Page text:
The current slump in the stock market can easily be understood from the movement of the Sensex since the election results. From its closing level of 12,173 points on 15 May, the Sensex shot up to 14,284 on 18 May, the first day of trading after the results. By early June, it had moved up beyond 15,000. But that was followed by a pull-back. It then made one last sharp move up just before the day of the Union Budget before collapsing. It is now well below its closing level on 18 May.
Illustration: Jayachandran / Mint
There’s a clear logic running through the ups and downs of the market since the elections. Stocks rallied sharply on the election results not only because the market was relieved thinking that the new government would be a stable one, but also because investors believed that without the Left breathing down its neck, the government would go ahead with reforms. That hope led to the Indian market outperforming most other markets during this period. It also led to the Indian market trading at a premium to its peers, the expectation being that the premium would be justified by the reforms that the government would undertake. To take an example, one of the reasons for India being out of favour with global investors used to be that since its fiscal position was stretched, the government would not be in a position to provide an additional boost to the economy. But once the new government was elected, the markets hoped that policies such as disinvestment and the sale of telecom licences would bridge the fiscal gap to some extent, allowing the government to focus on infrastructure spending, while other reforms, such as relaxing the limits for foreign direct investment, would lead to the Indian market becoming more attractive.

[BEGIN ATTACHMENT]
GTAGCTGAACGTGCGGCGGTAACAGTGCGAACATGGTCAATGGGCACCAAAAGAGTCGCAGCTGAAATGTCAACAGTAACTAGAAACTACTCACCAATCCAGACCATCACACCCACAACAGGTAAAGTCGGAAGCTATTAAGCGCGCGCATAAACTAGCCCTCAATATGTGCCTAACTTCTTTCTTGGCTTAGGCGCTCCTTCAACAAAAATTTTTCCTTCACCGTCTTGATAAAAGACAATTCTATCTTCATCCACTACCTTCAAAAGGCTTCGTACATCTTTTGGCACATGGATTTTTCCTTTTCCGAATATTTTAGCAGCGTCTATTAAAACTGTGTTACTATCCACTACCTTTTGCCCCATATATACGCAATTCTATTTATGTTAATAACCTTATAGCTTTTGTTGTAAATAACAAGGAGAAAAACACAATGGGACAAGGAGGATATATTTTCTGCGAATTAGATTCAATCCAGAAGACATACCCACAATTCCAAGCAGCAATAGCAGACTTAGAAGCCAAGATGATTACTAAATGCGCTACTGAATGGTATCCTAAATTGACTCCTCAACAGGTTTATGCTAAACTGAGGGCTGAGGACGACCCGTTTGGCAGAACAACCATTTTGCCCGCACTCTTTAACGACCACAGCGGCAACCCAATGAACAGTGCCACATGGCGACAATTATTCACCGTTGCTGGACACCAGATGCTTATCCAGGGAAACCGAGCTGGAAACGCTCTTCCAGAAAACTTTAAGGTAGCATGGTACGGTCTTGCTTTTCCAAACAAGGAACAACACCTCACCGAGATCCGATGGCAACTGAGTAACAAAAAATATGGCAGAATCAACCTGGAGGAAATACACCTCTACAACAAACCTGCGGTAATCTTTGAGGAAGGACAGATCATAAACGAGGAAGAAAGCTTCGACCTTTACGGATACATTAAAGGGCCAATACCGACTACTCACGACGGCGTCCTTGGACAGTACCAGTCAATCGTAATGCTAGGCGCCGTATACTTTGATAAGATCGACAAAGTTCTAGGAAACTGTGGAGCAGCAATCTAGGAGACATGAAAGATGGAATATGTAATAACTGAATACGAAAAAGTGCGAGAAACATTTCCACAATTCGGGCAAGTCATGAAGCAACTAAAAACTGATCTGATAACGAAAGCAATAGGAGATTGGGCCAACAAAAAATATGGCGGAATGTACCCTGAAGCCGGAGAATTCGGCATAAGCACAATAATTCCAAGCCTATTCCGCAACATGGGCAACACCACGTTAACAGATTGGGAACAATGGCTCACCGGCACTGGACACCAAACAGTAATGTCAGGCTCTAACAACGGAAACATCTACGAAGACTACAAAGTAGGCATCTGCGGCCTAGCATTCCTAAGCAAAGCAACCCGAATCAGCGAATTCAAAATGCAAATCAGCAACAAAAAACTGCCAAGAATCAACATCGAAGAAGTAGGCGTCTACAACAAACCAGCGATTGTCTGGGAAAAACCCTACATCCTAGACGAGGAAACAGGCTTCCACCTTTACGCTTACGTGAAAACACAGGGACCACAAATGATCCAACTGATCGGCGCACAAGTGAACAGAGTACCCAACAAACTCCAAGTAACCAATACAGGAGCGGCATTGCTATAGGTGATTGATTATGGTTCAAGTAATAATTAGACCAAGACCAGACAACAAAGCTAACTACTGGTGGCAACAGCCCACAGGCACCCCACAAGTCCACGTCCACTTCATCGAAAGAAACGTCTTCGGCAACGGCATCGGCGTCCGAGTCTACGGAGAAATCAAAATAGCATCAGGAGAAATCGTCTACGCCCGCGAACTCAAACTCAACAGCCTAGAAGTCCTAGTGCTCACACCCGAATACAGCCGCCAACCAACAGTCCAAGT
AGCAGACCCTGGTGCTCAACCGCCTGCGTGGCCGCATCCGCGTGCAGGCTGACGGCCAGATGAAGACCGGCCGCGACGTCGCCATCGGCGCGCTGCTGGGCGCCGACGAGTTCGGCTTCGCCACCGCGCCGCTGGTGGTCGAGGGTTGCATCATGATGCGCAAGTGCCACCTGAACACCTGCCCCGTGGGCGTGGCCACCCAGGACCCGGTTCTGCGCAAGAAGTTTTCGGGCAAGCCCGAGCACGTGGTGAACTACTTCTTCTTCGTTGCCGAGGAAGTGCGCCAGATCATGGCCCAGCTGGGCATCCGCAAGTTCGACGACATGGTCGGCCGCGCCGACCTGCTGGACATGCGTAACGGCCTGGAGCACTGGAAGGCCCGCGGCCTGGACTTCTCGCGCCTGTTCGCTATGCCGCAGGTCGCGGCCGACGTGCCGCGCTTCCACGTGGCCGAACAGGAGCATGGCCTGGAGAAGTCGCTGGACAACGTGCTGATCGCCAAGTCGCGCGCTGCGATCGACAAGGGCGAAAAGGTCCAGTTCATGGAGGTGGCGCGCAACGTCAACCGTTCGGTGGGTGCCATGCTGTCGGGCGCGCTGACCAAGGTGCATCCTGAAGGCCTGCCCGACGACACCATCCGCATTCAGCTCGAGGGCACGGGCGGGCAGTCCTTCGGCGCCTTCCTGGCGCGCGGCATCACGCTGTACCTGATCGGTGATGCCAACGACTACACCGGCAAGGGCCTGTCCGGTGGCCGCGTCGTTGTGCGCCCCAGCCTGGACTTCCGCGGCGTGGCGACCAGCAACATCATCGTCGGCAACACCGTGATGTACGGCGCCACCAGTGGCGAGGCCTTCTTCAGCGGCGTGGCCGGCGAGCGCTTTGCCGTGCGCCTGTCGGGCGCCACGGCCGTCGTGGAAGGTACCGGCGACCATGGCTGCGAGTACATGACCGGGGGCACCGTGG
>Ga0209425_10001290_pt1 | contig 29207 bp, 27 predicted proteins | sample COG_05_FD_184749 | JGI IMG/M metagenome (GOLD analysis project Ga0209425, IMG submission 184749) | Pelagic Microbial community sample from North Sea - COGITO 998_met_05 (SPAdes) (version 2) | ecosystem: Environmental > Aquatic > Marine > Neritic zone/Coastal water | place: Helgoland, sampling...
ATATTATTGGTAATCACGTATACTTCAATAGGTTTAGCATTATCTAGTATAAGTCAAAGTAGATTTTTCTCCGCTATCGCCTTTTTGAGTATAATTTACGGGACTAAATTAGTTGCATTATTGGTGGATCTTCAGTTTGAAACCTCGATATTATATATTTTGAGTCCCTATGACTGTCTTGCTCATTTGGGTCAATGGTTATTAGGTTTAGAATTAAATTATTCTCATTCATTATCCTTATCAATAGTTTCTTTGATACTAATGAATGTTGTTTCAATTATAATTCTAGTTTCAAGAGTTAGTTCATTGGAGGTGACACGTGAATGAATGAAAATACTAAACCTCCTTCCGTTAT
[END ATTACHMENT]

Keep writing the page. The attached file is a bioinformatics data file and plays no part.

Together with the signs of improvement in the economy and a revival of risk appetite globally, the upshot was a re-rating of the Indian market, enabling it to outperform other emerging markets.
Since the middle of last month, though, the rally in the global markets started petering out. The Indian market also started to correct, probably realizing that it had gone up too far too fast. But the bulls gave one final push just before the Budget, hoping that the finance minister would at least paint a rosy picture on issues the markets like hearing about, such as foreign investment and disinvestment. Now that the Budget has not only been a disappointment, but has in fact increased risks because of its high fiscal deficit, the Indian market’s premium to the others is fast disappearing.
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